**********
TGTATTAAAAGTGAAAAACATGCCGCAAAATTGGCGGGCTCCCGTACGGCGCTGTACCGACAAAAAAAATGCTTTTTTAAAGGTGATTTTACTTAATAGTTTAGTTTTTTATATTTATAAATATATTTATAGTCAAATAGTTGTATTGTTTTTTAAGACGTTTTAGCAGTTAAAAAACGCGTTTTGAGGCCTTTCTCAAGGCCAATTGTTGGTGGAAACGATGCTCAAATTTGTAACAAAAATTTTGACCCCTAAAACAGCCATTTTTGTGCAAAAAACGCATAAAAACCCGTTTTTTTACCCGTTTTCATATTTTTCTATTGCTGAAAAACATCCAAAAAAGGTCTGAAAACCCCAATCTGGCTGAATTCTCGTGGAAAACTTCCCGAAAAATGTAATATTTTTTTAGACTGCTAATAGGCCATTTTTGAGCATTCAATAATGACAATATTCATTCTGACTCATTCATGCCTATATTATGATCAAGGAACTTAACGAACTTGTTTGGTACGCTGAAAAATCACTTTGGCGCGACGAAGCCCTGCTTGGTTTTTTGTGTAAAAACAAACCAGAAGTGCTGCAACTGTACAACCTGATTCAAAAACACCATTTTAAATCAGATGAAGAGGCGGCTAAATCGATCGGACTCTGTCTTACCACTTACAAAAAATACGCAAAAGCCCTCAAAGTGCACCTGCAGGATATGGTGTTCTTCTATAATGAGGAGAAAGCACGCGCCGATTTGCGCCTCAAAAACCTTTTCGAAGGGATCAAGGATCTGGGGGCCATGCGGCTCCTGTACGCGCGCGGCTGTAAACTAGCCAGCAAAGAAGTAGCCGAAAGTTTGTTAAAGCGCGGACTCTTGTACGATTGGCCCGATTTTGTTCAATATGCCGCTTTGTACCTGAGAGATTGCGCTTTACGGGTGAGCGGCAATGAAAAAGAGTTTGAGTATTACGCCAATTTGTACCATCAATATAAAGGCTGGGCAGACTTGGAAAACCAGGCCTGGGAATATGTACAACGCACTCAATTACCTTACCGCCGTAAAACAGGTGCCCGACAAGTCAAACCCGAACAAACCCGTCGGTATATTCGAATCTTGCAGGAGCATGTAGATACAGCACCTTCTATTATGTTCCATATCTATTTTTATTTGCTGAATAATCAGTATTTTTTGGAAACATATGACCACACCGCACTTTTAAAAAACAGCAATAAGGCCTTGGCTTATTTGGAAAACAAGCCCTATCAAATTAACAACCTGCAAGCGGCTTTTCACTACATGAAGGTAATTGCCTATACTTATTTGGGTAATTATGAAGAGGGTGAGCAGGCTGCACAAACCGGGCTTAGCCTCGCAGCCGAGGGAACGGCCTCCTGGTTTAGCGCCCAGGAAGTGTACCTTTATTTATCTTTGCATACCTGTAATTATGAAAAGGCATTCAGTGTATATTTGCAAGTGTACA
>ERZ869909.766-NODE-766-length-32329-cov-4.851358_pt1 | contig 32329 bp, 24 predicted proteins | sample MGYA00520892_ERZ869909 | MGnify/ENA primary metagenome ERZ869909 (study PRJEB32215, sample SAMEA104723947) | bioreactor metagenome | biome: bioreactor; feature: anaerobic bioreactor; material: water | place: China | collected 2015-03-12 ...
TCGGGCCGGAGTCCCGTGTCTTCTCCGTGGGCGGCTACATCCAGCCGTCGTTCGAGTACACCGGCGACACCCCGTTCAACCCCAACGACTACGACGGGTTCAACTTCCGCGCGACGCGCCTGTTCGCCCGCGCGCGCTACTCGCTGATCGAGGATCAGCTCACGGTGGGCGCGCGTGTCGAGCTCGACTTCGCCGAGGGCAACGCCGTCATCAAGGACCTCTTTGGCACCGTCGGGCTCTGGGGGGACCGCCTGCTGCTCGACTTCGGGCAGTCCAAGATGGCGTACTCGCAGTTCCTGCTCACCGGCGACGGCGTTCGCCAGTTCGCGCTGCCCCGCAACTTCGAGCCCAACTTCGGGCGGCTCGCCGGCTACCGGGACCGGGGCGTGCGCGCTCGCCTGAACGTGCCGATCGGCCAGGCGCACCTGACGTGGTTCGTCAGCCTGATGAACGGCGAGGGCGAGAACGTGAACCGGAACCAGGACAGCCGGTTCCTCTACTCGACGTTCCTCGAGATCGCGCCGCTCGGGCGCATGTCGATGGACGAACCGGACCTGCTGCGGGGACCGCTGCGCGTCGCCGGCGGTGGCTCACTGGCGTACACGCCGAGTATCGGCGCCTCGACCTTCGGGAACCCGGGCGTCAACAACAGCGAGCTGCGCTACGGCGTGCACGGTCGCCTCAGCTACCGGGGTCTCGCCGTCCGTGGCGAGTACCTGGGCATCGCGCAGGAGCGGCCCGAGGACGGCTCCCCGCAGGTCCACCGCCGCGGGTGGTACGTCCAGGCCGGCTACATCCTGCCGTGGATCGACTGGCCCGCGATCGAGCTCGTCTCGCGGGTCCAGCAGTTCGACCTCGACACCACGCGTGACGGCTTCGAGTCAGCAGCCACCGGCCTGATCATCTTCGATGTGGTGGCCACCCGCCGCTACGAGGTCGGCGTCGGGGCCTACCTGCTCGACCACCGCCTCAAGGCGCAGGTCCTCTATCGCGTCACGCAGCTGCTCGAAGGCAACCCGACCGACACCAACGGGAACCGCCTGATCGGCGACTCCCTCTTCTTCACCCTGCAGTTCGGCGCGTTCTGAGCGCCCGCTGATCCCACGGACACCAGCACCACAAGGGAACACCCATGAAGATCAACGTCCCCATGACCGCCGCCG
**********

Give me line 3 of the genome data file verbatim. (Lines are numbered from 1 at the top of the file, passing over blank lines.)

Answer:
TCGGGCCGGAGTCCCGTGTCTTCTCCGTGGGCGGCTACATCCAGCCGTCGTTCGAGTACACCGGCGACACCCCGTTCAACCCCAACGACTACGACGGGTTCAACTTCCGCGCGACGCGCCTGTTCGCCCGCGCGCGCTACTCGCTGATCGAGGATCAGCTCACGGTGGGCGCGCGTGTCGAGCTCGACTTCGCCGAGGGCAACGCCGTCATCAAGGACCTCTTTGGCACCGTCGGGCTCTGGGGGGACCGCCTGCTGCTCGACTTCGGGCAGTCCAAGATGGCGTACTCGCAGTTCCTGCTCACCGGCGACGGCGTTCGCCAGTTCGCGCTGCCCCGCAACTTCGAGCCCAACTTCGGGCGGCTCGCCGGCTACCGGGACCGGGGCGTGCGCGCTCGCCTGAACGTGCCGATCGGCCAGGCGCACCTGACGTGGTTCGTCAGCCTGATGAACGGCGAGGGCGAGAACGTGAACCGGAACCAGGACAGCCGGTTCCTCTACTCGACGTTCCTCGAGATCGCGCCGCTCGGGCGCATGTCGATGGACGAACCGGACCTGCTGCGGGGACCGCTGCGCGTCGCCGGCGGTGGCTCACTGGCGTACACGCCGAGTATCGGCGCCTCGACCTTCGGGAACCCGGGCGTCAACAACAGCGAGCTGCGCTACGGCGTGCACGGTCGCCTCAGCTACCGGGGTCTCGCCGTCCGTGGCGAGTACCTGGGCATCGCGCAGGAGCGGCCCGAGGACGGCTCCCCGCAGGTCCACCGCCGCGGGTGGTACGTCCAGGCCGGCTACATCCTGCCGTGGATCGACTGGCCCGCGATCGAGCTCGTCTCGCGGGTCCAGCAGTTCGACCTCGACACCACGCGTGACGGCTTCGAGTCAGCAGCCACCGGCCTGATCATCTTCGATGTGGTGGCCACCCGCCGCTACGAGGTCGGCGTCGGGGCCTACCTGCTCGACCACCGCCTCAAGGCGCAGGTCCTCTATCGCGTCACGCAGCTGCTCGAAGGCAACCCGACCGACACCAACGGGAACCGCCTGATCGGCGACTCCCTCTTCTTCACCCTGCAGTTCGGCGCGTTCTGAGCGCCCGCTGATCCCACGGACACCAGCACCACAAGGGAACACCCATGAAGATCAACGTCCCCATGACCGCCGCCG